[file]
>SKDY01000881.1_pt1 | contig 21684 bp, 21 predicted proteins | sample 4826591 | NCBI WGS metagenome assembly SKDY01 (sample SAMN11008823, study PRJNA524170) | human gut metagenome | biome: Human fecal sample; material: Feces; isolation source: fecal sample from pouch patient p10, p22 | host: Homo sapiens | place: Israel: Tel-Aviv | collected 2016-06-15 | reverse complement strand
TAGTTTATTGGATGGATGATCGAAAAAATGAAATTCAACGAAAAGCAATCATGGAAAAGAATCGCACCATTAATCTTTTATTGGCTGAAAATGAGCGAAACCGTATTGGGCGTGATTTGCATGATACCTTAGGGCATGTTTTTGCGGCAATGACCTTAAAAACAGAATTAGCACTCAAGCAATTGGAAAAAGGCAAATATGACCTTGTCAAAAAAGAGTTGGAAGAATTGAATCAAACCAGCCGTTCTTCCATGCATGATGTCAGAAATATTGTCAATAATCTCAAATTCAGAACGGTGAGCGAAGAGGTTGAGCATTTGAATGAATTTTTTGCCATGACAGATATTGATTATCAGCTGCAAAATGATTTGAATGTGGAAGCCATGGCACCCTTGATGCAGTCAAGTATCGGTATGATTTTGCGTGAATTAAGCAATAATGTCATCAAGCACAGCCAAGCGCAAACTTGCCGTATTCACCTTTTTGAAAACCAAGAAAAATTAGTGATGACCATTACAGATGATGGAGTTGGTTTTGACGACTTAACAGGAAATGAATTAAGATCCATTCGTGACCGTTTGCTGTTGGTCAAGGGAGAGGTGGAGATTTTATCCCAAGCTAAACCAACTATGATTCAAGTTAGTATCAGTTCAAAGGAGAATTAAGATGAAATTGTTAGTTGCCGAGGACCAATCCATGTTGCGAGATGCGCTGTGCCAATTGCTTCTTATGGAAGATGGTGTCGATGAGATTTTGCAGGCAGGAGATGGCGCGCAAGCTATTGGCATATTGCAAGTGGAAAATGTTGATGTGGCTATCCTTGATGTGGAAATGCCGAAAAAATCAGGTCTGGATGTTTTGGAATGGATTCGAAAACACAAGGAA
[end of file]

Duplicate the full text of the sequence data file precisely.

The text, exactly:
>SKDY01000881.1_pt1 | contig 21684 bp, 21 predicted proteins | sample 4826591 | NCBI WGS metagenome assembly SKDY01 (sample SAMN11008823, study PRJNA524170) | human gut metagenome | biome: Human fecal sample; material: Feces; isolation source: fecal sample from pouch patient p10, p22 | host: Homo sapiens | place: Israel: Tel-Aviv | collected 2016-06-15 | reverse complement strand
TAGTTTATTGGATGGATGATCGAAAAAATGAAATTCAACGAAAAGCAATCATGGAAAAGAATCGCACCATTAATCTTTTATTGGCTGAAAATGAGCGAAACCGTATTGGGCGTGATTTGCATGATACCTTAGGGCATGTTTTTGCGGCAATGACCTTAAAAACAGAATTAGCACTCAAGCAATTGGAAAAAGGCAAATATGACCTTGTCAAAAAAGAGTTGGAAGAATTGAATCAAACCAGCCGTTCTTCCATGCATGATGTCAGAAATATTGTCAATAATCTCAAATTCAGAACGGTGAGCGAAGAGGTTGAGCATTTGAATGAATTTTTTGCCATGACAGATATTGATTATCAGCTGCAAAATGATTTGAATGTGGAAGCCATGGCACCCTTGATGCAGTCAAGTATCGGTATGATTTTGCGTGAATTAAGCAATAATGTCATCAAGCACAGCCAAGCGCAAACTTGCCGTATTCACCTTTTTGAAAACCAAGAAAAATTAGTGATGACCATTACAGATGATGGAGTTGGTTTTGACGACTTAACAGGAAATGAATTAAGATCCATTCGTGACCGTTTGCTGTTGGTCAAGGGAGAGGTGGAGATTTTATCCCAAGCTAAACCAACTATGATTCAAGTTAGTATCAGTTCAAAGGAGAATTAAGATGAAATTGTTAGTTGCCGAGGACCAATCCATGTTGCGAGATGCGCTGTGCCAATTGCTTCTTATGGAAGATGGTGTCGATGAGATTTTGCAGGCAGGAGATGGCGCGCAAGCTATTGGCATATTGCAAGTGGAAAATGTTGATGTGGCTATCCTTGATGTGGAAATGCCGAAAAAATCAGGTCTGGATGTTTTGGAATGGATTCGAAAACACAAGGAA